See THE PACKET story "A Mountain of Potential"

Here's looking forward to another excellent year!

Thursday, October 31, 2013

Santa Claus Parade is Coming to Clarenville - Be a part of 50 years of Lion traditions!

After 50 years as a Club, the Clarenville Lion's Club has many traditions that have contributed to making Clarenville what it is today.  One of these traditions is the annual Lions Santa Claus Parade.     

If you're new to Clarenville, a lifelong resident, or a kid or a kid at heart,  you should never miss out on the opportunity to take part in the annual Lion's Santa Claus Parade. This year's parade will be held on Saturday Dec. 7th. 2013. 2013 marks the 50th year for the Lions Club and they are looking forward to making this parade the best ever. To take part please contact Ches Stanford at 466-2520 or Roy Fisher at 466-2514.

Through the dedicated efforts of many volunteers in the Lions Club and participating organizations the parade creates a new set of memories each year.  

You have a month to think about how you can be a part of the parade, build a float, or be a Mummer in it - try it - be a part of  50 years of traditions!

 I've included some notable parades from years past below as well.  

The 2012 Edition

  The 2011 Edition

The 2010 Edition

The 2009 Edition

The 2002 Edition

The 2001 Edition

Tuesday, October 29, 2013

More Awards for Water Based Engineering at Clarenville High

Clarenville High school's award winning Robotics team has added boat building and driving to their repertoire of engineered capabilities. Despite this is the first year CHS has taken part in the competition, the 8 student team rocketed their way through the zig-zag course at Memorial University's Marine Institute with their winning entrant - the E.S. Minno (Electric Ship!)

Wednesday, October 9, 2013

Swearing in of the New Clarenville Town Council

On October 8, 2013 Clarenville's new Town Council was sworn in at a public ceremony held in the Clarenville Events Centre.  Outgoing mayor Fred Best officiated the event.  Please click the video to start.

Council Sub-Committees

Community Development and Communications

Finance and Administration

Public Works


Helicopter Clarenville

Ever wonder what Clarenville looks like from the air? Here's a bird's-eye-view that gives you an idea of just how great we look and how much we're growing. Thanks to Newfoundland Helicopters!

Tuesday, October 8, 2013

Random Age-Friendly Communities Computers For Seniors

Looking to help out in Clarenville?  There are plenty of volunteer opportunities that can help you get to know people and help you in your career. One such opportunity is a program called COMPUTERS FOR SENIORS.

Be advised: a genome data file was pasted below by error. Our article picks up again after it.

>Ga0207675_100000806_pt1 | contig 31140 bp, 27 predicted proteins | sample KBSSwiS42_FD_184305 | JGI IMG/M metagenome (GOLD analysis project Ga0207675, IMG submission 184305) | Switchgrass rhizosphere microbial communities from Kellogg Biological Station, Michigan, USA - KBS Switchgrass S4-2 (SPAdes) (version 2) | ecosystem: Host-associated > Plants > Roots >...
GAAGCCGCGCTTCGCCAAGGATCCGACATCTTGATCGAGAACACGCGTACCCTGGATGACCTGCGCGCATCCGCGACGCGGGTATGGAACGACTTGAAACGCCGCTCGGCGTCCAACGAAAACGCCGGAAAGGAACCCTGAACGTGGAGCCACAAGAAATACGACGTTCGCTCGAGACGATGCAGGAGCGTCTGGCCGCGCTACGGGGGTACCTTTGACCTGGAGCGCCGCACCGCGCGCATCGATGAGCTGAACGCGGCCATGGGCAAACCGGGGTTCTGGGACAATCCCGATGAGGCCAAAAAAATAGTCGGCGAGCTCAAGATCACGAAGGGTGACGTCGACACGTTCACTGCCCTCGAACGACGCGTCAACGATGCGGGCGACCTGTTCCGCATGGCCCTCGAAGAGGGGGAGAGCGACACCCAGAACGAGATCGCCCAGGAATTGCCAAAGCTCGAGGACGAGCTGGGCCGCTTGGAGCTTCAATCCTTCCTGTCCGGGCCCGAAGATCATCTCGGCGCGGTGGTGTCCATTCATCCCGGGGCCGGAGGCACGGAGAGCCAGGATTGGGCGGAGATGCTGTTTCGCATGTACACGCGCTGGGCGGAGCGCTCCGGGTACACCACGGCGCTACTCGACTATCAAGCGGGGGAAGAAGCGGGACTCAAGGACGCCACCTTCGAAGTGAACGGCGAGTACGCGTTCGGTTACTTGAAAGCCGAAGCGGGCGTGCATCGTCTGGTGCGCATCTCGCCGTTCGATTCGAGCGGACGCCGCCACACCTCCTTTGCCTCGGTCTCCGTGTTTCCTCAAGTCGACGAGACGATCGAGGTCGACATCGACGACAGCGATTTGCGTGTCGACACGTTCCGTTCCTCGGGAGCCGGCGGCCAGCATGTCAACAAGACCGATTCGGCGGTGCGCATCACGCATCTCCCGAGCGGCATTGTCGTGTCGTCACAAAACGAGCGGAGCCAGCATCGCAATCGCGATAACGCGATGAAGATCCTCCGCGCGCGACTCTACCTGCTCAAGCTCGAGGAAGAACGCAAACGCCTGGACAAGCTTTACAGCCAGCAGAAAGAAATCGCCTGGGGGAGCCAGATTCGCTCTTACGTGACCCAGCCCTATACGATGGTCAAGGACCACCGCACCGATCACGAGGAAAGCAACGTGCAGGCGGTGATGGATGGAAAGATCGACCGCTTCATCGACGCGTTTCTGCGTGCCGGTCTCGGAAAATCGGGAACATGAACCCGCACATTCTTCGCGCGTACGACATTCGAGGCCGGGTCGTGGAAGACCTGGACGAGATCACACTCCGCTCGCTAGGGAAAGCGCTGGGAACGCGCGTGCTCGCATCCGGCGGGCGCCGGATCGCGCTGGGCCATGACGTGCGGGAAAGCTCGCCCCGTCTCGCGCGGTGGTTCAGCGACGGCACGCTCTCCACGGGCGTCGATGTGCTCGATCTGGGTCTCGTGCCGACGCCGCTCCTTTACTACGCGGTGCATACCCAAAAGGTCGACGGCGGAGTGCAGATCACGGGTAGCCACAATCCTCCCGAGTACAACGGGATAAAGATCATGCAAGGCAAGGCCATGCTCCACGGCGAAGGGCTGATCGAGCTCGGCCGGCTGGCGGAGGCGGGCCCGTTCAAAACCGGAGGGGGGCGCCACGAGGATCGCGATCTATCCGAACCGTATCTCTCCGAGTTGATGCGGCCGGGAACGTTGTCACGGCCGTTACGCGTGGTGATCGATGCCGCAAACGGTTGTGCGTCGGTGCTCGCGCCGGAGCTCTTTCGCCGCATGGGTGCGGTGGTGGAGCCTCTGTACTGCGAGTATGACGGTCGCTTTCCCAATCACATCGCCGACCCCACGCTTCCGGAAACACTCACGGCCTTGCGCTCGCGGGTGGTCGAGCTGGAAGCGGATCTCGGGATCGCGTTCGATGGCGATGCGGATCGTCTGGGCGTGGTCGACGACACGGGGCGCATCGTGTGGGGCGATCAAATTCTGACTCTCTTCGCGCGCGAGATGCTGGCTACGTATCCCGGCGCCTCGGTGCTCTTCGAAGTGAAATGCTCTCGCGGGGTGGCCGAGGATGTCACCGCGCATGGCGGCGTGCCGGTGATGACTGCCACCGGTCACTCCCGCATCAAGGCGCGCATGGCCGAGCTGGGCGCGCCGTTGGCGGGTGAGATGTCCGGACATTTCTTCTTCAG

This initiative is run by the Random Age-Friendly Communities group and the goal is to train seniors in the use of computers.  Over the past number of years Computer training volunteers have instructed over 150 seniors of Clarenville and the surrounding communities in basic computer usage. 

Random Aged Friendly and its partner, College of the North Atlantic, is currently recruiting resource persons to assist in the delivery of our next class which will run from October 22 to November 21 on Tuesday and Thursday evenings from 7 – 9 p.m. at Clarenville campus.

The training to be offered to seniors will be very fundamental, so it is not necessary for resource persons to have extensive training in or instructional experience with computers.  As a resource person, you should have a comfort level with basic computer usage and you will be working with a team to assist in facilitating this training.

If you have just one, two, or even ten nights to spare and would like to share your computer knowledge with our seniors in this important community initiative, please contact Brenda Reid at 466-2870. 

Thursday, October 3, 2013


“Help Wanted” signs adorn our town.   If you're a teenager, and looking for a job, odds are you’ll be in luck.

What’s good for youth and for people looking for retail type jobs however is not so good for the businesses that are busy trying to recruit for them.  Last week’s edition of THE PACKET told the story of how a shortage of retail labour in Clarenville is challenging some businesses, and how one business has taken advantage of the Foreign Worker Program to hire staff from the Philippines (Local businesses recruit foreigners to fill the gaps Sept 26) .   This situation is not unique to Clarenville.  In Happy Valley-Goose Bay over 200 foreign workers are employed in the fast-food/retail industry. 

These stories come as a prelude to the Province launching a Discussion  road-show to discuss the challenges being faced by communities and business as baby boomers retire/die while and fewer young people enter the workforce/communities to replace them.( See :   In fact, the Province estimates that there will be more deaths than births and there will be an estimated 70,000 job openings in NL by 2020, of which 7,200 will be new jobs - there just won't be enough people to fill towns and fill jobs. (The Road Show will be holding a Community Workshop Discussion Forum on Tuesday, October 15 at  St. Jude’s Hotel from 6:30 – 9:00 p.m. )